While examining dust particles under a microscope, Janice Brahney noticed other kinds of particles mixed in with the dust. At first, Brahney assumed her sample was contaminated, but additional samples contained particles of many types and colors.
The particles she stumbled on were tiny pieces of plastic, and Brahney's findings became clear: there's a lot of plastic in dust now.
Brahney, an associate professor in the Department of Watershed Sciences in the S.J & Jessie E. Quinney College of Natural Resources at Utah State University, told her story on the latest episode of Instead, a podcast produced by USU's Office of Research.
After the discovery, she avoided the temptation to immediately go public with an unexplained scenario.
"I didn’t just want to say that plastic was falling out of the sky," Brahney said. "I wanted to say why."
A year and a half of investigation into the mystery revealed an unexpected cause: roads. Or, more accurately, cars driving on roads.
"It turns out roads are the biggest source, or at least what we think is the source, of plastic to the atmosphere," said Brahney.
This is because cars on the road have the "mechanical energy to move particles" like plastic "high into the atmosphere," Brahney further explained.
Since her discovery of the source of these new particles, news stations across the nation and all over the world have been interested in hearing Brahney's research story, with her findings appearing in the Washington Post, New York Times, Wired, Bloomberg, and Newsweek, and others.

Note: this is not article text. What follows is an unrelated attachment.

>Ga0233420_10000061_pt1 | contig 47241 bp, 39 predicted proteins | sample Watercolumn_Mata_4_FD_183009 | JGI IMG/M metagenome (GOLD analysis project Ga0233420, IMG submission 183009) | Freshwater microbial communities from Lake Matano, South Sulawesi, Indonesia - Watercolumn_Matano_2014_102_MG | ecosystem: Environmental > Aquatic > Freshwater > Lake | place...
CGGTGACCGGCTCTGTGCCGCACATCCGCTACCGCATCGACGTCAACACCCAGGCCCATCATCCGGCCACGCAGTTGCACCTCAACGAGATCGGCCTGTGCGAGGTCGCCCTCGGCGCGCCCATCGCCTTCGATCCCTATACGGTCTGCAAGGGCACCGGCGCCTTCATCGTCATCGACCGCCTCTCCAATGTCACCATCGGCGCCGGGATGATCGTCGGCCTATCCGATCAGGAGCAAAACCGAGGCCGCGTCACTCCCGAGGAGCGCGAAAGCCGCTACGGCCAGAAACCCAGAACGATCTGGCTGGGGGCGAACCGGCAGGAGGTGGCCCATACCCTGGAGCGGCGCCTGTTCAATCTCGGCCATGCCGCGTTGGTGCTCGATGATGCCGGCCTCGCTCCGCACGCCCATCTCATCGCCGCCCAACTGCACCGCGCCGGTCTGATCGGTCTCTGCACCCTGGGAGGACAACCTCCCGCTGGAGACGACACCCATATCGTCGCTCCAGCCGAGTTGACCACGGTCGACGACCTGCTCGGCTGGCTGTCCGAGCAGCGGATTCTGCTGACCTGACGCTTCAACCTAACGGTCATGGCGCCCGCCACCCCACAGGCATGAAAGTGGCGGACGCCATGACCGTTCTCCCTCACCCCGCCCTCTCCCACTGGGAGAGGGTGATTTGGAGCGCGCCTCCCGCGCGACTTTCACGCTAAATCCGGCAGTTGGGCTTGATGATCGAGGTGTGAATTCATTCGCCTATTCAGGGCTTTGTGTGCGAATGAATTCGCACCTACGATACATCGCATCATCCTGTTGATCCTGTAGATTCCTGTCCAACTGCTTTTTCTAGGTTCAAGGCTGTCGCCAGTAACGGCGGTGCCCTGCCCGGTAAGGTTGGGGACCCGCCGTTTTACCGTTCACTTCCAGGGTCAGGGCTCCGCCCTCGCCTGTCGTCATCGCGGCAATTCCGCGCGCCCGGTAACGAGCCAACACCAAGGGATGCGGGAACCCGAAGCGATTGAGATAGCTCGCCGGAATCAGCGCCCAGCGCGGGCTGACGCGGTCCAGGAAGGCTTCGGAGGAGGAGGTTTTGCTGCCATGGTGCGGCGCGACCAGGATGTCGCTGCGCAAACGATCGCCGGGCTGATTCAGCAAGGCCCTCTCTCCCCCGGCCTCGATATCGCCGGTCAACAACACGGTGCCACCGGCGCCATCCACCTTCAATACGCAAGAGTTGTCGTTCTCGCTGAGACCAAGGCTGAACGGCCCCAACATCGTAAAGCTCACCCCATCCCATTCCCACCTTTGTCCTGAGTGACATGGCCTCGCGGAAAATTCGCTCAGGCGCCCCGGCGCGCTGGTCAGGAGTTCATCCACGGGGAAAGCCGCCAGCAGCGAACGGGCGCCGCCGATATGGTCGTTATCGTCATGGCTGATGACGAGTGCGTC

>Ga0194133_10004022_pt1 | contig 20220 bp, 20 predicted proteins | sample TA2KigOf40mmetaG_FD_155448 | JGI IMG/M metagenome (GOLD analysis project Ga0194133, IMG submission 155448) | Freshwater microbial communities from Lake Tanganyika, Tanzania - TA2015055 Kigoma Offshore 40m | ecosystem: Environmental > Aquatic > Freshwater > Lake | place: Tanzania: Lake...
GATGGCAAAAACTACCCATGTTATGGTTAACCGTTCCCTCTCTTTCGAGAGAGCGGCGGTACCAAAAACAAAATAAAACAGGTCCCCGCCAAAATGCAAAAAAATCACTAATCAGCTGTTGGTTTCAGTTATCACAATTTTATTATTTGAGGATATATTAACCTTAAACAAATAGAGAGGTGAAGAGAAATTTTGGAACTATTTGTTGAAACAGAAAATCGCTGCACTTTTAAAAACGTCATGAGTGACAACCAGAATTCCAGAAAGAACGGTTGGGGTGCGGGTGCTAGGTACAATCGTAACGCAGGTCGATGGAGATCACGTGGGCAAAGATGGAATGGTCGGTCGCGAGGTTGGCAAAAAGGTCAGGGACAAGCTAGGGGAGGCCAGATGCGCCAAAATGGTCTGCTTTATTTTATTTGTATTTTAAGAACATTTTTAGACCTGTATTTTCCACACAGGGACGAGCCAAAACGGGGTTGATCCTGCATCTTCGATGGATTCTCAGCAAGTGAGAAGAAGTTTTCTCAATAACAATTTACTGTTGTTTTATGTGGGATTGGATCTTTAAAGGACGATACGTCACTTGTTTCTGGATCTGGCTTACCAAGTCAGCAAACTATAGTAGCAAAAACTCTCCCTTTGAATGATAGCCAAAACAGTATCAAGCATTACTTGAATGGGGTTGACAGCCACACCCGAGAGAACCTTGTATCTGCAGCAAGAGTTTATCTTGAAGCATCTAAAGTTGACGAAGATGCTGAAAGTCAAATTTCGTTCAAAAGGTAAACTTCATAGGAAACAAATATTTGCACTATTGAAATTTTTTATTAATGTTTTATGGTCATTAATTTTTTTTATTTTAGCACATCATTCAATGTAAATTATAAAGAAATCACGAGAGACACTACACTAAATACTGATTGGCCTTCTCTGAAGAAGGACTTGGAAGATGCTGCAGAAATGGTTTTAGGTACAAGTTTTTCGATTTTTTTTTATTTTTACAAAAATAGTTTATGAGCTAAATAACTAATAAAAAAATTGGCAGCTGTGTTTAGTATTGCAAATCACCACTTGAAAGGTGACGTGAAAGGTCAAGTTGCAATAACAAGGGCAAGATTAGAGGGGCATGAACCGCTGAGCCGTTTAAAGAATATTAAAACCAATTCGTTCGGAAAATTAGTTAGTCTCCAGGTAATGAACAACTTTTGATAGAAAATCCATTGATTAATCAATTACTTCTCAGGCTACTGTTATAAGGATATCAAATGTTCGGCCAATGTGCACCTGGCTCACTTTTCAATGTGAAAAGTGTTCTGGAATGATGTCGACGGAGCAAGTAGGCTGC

"Addressing this requires multiple levels of organization and commitment from the population and politicians," Brahney told Wyatt Archer on the podcast.
Brahney said one course of action could include "reducing the amount of single-use plastics as well as curtailing the practice of shipping plastic waste to other countries."
The initial findings were challenging for Brahney and caused her to inquire about what she could personally do about plastic in atmospheric dust.
“I think the way I channeled that sadness and that emotion was into research,” Brahney expressed. “What can I do other than provide information if I don’t have a lot of power as an individual? But what I can contribute is knowledge.”
It's not all bad news, though, and there are reasons to have hope for change, the USU scientist explained on the Instead podcast.
"One of the things about plastic pollution is that it is very tangible, and it does seem to motivate the public in general to want to do something about it," Brahney concluded.
Brahney's episode of Instead is available now on Apple, Google, Spotify, and other podcast players.
Instead features 30-minute conversations with Utah State University researchers who are working to address Utah's—and the world's—challenges. Those interested can listen to the podcast and read episode summaries at https://research.usu.edu/instead.
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